November 5, 2013
We slept quite well last night, despite having to have the windows closed because of the rain. By morning the rain had stopped and most of the puddles had dried up. We were almost finished in Kakadu; there were a lot of places like Jim Jim Falls where our rental van wasn’t allowed to go, so that left only Nourlangie Rock. So after breakfast we packed up—it doesn’t take very long at all now—and headed down the Kakadu Highway.
It wasn’t far down the road to the Nourlangie turn-off, and we were soon there. The paintings at Nourlangie were not quite as detailed as the ones at Ubirr, but they were very interesting nevertheless. The Ubirr paintings tended to focus on food items, whereas these tended to tell stories instead. There was also a huge rock shelter, which would have been a great place for a group of people to shelter from the rain, and there was also a short walk up to the Gunwarddehwardde Lookout, with views over the surrounding forest and towards the rock formation which formed part of the stories. Near the top we also saw a pair of Spangled Drongos, with the female sitting on the nest.
Farther down the road we stopped at the Warradjan Cultural Centre again, just to look through the gift shop. In the end both of us bought new short-sleeved bamboo shirts to augment our hot-weather wardrobe. They didn’t have aboriginal motifs but at least they were made in Australia.
Our destination for today was Pine Creek, back on the Stuart Highway. It wasn’t too long until we reached the park boundary at the Mary River Roadhouse. Here we decided to fill up the camper van’s gas tank because it was still some distance to our destination, but when we saw the $2.04 per litre price tag we decided to add only 20 litres.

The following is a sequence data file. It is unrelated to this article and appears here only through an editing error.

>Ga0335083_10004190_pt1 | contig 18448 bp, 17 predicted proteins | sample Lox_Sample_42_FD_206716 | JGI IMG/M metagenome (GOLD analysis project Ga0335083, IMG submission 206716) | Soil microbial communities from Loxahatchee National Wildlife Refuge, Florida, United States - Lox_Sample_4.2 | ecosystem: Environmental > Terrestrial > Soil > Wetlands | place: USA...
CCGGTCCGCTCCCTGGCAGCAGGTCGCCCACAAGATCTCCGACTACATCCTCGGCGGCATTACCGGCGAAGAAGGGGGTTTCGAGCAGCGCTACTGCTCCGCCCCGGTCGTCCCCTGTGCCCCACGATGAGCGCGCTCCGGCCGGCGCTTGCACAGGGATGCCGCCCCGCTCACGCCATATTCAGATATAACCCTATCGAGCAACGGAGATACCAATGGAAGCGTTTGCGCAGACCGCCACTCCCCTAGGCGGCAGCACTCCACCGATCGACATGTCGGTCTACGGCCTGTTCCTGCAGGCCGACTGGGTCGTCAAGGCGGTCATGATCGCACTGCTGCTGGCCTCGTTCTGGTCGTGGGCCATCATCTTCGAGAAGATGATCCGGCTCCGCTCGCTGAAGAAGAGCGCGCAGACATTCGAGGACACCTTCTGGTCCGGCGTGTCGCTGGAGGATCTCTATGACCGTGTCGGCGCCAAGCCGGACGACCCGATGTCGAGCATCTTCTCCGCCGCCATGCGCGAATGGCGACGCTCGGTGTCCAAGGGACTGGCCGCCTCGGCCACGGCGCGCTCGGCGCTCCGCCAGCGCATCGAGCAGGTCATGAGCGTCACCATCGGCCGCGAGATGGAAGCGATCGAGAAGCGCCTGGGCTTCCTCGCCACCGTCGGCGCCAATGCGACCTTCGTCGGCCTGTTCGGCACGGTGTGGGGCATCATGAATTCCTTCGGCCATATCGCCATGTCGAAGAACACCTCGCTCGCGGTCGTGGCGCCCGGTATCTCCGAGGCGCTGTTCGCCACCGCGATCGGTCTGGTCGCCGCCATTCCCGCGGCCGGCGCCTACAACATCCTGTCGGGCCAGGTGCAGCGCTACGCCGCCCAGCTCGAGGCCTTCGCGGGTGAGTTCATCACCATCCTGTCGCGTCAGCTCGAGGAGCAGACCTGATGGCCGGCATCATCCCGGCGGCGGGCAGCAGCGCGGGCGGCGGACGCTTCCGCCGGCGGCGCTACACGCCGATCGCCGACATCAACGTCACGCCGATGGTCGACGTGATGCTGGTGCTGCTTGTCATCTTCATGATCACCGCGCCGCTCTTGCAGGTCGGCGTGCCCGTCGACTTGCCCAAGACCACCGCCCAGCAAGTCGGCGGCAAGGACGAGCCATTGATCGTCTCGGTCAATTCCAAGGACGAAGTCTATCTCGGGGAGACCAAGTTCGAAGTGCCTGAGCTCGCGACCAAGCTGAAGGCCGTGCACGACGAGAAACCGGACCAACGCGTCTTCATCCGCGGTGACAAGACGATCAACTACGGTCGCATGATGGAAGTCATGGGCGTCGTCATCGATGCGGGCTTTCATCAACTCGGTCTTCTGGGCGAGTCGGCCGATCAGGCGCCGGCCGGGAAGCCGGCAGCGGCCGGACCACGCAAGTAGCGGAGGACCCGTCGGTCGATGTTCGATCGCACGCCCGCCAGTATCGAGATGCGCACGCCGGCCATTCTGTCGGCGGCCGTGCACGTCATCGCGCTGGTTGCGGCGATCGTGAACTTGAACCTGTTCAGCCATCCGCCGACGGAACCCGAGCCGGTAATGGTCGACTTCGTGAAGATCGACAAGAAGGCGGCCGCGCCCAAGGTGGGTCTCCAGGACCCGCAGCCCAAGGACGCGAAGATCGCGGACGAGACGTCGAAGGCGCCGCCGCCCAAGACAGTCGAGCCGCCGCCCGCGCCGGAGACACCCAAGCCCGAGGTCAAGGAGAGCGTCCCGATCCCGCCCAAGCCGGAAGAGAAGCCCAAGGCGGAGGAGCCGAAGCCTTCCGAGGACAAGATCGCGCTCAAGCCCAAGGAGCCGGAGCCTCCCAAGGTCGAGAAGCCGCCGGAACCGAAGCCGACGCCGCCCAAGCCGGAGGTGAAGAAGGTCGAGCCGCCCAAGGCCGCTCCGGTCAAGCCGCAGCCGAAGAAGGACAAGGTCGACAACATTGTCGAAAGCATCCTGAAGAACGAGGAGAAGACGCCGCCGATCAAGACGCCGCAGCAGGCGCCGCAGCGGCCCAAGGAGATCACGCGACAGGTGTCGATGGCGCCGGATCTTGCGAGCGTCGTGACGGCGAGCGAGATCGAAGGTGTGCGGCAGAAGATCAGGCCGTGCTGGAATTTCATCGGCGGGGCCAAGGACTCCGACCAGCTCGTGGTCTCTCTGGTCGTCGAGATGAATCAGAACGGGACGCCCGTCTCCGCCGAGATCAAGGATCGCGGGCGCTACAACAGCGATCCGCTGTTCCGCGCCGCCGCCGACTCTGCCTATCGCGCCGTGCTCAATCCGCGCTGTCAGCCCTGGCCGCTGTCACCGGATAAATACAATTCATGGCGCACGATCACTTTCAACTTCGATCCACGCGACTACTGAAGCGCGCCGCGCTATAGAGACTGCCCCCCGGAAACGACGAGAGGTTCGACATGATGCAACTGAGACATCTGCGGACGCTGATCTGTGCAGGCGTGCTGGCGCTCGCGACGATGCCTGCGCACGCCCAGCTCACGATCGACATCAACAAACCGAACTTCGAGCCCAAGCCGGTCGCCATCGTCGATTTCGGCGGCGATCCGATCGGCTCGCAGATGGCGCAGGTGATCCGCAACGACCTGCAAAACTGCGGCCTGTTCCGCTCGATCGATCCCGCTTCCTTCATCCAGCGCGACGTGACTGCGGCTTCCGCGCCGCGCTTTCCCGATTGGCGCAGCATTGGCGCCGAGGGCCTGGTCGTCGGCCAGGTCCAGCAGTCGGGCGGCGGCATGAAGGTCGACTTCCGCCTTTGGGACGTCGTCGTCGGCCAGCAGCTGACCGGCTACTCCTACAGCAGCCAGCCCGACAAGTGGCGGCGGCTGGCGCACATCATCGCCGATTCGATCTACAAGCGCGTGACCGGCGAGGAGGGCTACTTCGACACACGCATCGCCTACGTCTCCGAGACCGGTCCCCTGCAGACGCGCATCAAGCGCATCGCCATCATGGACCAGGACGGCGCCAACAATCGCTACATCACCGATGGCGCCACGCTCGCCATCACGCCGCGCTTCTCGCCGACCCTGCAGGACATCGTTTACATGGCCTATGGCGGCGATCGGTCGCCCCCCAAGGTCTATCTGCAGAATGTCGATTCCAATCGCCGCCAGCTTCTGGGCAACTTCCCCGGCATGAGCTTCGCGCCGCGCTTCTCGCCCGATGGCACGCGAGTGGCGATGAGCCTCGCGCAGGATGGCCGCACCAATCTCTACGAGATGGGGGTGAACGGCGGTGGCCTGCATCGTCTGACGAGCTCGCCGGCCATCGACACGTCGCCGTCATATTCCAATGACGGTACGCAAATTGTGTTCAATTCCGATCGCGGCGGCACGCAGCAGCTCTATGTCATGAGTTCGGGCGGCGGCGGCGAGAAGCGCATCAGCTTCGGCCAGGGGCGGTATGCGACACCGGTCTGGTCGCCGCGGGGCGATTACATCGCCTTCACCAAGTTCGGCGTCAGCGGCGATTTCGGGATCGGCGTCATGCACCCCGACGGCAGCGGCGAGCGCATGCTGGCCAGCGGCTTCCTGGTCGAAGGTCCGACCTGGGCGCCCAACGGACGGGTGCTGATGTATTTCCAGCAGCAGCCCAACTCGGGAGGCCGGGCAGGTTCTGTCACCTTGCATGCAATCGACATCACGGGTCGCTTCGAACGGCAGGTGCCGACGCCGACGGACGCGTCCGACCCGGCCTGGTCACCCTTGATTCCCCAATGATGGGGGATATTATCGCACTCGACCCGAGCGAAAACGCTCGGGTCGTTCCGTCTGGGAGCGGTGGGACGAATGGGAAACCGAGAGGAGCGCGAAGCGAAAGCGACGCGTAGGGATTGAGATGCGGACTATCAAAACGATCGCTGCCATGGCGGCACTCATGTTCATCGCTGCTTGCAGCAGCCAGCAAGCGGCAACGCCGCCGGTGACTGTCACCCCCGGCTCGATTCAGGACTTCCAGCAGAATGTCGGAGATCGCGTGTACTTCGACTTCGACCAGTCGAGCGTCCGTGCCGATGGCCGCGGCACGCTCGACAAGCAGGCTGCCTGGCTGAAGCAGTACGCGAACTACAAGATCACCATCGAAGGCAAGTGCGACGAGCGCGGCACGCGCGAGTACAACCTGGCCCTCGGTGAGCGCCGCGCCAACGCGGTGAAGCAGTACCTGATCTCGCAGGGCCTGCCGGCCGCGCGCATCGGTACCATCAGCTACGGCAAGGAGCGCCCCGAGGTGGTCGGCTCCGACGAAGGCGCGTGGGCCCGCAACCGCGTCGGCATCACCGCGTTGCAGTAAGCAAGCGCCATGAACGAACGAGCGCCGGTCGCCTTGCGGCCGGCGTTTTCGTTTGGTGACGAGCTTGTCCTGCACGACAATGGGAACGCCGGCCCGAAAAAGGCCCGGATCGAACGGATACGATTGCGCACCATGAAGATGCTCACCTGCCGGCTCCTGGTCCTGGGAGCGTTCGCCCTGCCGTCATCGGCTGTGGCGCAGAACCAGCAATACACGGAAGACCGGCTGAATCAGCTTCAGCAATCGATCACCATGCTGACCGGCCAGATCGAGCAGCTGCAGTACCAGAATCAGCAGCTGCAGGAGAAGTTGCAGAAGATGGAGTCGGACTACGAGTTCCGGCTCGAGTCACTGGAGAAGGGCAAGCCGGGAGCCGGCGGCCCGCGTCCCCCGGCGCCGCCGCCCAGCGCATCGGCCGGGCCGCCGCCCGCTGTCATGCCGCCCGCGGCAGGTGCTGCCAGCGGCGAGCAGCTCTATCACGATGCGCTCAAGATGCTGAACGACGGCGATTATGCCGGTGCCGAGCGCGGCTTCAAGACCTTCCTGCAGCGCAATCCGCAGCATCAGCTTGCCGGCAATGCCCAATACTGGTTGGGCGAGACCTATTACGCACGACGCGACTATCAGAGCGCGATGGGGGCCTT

Down in Pine Creek we found that just about the only place to stay was the Lazy Lizard Tavern and Caravan Park. It was very easy to locate and looked fine to us, so we paid $25 for a powered site. They had had only two customers yesterday and we were today’s first customer, so we had our pick of camping spots. The spot we chose was beautifully shaded, so we hoped the van would cool down a bit. The campground was surprising birdy. There were Grey-crowned Babblers digging in the grass and Crested Pigeons over by the dusty edge. There were Red-winged Parrots and Rainbow Lorikeets in the trees. And Rosemary came back with a big surprise, a pair of Great Bowerbirds courting!
The nest was on the ground in the center of a reed bush, about a metre away from the road around the campground. The bush was split down the middle and at each door was a messy pile of white plastic bottle tops, small spiky green fruit, and broken pieces of green glass. Inside the nest were other tasteful items such as pop-can pull tabs. We watched the male bowerbird trying to impress the female. He would pick up a treasure in his beak, then prance towards the female and present it to her. While he was doing this he would raise a fluffy pink cluster of feathers on the back of his head to further attract her attention. From time to time she would look him and the nest over with a disinterested air before turning away. We were thoroughly enthralled with this display, especially considering we were in a caravan park.
We finally tore ourselves away from watching and photographing the birds to prepare dinner. Spaghetti with sauce was on the menu, along with a salad. The propane stove worked really well, so it wasn’t long before our meal was ready. By the time we were finished the sun was setting, and then Venus was joined by a new moon. We watched as the big flying foxes started flying about over us, along with some kind of medium-sized bat. The sky was clear tonight so we had a good showing of stars.
When we had checked in, the owner had warned us that today was the Melbourne Cup (some kind of horse race apparently) and that the tavern might be noisy. It did turn out to be quite noisy, but eventually we managed to fall asleep.